A noted academic bioethicist and British media pundit with a named chair at the University of Manchester, John Harris has recently given birth to an odd literary child. His latest book, Enhancing Evolution: The Ethical Case for Making Better People, hails from an esteemed university press, but it is informal and tendentious, often jeering at opponents, both popular and academic. Despite his credentials (an Oxford PhD in philosophy, co-editorship of the British Journal of Medical Ethics, a lengthy curriculum vitae), Harris has created a popular polemic better fitted for the entertaining and energetic repartee of the Daily Show with Jon Stewart than academic discourse.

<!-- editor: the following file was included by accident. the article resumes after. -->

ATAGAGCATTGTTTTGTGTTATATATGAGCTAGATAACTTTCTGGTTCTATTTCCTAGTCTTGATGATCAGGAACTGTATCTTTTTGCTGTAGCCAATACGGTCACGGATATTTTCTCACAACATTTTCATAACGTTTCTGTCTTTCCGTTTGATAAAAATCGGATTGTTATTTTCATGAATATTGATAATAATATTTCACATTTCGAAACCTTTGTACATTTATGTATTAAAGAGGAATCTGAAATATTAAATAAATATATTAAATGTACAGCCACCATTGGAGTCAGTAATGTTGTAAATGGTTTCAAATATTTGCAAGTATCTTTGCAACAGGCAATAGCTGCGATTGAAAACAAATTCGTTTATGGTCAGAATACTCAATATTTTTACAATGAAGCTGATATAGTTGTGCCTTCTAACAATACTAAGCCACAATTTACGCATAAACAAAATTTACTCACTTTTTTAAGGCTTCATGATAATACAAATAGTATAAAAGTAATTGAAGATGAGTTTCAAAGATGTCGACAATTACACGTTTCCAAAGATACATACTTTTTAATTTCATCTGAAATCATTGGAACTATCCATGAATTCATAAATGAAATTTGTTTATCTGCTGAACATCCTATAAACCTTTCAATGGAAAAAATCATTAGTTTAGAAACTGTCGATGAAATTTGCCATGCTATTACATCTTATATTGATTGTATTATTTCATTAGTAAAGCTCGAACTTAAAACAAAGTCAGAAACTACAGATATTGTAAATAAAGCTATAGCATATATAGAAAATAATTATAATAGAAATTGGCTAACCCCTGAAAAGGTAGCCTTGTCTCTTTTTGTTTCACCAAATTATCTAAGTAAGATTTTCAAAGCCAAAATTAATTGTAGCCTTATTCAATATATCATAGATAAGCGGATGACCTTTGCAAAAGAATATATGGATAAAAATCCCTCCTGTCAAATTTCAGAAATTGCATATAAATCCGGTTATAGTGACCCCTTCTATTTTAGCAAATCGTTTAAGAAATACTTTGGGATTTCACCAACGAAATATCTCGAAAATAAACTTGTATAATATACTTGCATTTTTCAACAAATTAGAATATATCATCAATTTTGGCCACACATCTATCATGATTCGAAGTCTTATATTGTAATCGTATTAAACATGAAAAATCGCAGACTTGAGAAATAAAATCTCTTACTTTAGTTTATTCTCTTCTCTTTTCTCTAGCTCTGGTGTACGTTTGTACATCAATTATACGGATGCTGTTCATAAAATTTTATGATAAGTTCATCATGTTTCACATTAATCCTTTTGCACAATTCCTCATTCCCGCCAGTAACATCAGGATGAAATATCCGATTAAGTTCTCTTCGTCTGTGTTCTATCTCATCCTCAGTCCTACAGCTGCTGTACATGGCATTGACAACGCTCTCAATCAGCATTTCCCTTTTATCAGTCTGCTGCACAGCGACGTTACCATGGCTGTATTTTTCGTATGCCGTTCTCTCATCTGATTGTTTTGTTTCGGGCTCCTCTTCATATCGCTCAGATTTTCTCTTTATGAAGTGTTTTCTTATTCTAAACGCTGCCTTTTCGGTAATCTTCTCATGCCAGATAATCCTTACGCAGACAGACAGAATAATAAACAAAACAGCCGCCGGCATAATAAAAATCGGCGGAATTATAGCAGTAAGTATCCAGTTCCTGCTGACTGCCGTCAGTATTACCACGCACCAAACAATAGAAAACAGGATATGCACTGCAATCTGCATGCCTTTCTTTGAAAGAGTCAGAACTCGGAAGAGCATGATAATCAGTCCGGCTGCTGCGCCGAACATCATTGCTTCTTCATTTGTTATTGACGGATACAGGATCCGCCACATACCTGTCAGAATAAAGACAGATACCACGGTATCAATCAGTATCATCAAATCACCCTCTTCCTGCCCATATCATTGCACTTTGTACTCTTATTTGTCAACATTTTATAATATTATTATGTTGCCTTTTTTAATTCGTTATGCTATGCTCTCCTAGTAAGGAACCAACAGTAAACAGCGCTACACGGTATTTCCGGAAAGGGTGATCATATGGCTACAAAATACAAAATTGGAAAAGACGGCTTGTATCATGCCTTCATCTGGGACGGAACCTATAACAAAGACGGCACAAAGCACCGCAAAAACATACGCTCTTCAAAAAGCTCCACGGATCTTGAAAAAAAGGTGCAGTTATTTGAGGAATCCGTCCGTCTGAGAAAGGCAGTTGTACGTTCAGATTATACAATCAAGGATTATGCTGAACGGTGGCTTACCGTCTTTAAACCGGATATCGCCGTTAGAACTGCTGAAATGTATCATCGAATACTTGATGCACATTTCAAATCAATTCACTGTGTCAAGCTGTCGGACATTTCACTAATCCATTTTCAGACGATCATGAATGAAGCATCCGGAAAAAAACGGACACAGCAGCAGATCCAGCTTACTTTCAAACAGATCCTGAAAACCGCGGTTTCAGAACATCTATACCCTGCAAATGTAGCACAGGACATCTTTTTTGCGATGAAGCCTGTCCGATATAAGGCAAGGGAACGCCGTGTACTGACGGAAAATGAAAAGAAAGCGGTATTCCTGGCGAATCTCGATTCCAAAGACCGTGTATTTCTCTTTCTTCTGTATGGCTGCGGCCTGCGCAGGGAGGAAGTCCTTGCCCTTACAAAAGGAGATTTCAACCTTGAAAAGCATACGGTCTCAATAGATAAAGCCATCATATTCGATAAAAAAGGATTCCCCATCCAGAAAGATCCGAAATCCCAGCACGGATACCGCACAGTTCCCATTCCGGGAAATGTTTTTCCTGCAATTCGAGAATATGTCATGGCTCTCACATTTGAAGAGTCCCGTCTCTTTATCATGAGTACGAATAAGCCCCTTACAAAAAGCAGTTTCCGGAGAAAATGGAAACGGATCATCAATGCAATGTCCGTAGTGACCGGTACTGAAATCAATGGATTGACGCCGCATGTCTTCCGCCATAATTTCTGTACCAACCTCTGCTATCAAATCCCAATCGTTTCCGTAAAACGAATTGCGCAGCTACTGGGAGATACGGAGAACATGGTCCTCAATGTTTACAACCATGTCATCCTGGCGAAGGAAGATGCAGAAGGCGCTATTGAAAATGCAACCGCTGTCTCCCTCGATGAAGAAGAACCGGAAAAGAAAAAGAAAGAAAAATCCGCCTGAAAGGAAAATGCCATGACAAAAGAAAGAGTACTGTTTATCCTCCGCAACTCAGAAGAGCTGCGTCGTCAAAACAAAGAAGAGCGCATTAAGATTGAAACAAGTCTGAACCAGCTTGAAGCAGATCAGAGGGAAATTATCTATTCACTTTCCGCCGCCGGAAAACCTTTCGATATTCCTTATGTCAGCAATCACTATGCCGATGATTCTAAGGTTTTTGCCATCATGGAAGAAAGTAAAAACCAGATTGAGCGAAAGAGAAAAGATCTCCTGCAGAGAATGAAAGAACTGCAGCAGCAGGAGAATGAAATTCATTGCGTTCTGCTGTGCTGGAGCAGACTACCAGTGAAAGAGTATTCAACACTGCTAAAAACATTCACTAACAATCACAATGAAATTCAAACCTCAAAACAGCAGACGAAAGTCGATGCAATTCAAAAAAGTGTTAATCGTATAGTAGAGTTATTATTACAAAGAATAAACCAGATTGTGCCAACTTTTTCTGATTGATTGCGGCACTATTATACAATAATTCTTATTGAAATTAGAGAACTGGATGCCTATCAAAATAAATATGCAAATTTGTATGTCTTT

The book's style is in some sense unsurprising, as it derives from public lectures by a media-savvy intellectual. Even the distracting preface from the sponsors of the lectures affirms a strongly activist bent, an impression confirmed by Harris's own introduction. Still, the degree of colloquial informality (frequent repetitions, reuses of identical quotations, simplistic recitals) and polemicization (name-calling and the creation of strawman opponents) is somewhat surprising in a book written by an academic within his discipline. To rebut two of the West's most prominent political and ethical philosophers, Michael Sandel and Jürgen Habermas, with pungent sarcasm and reductio ad absurdum violates most canons of academic discourse. While Harris is correct that excessive reliance on mere authority may be dangerous and academic distance enfeebling, his snippy, self-assertive argumentation does little to solve either problem.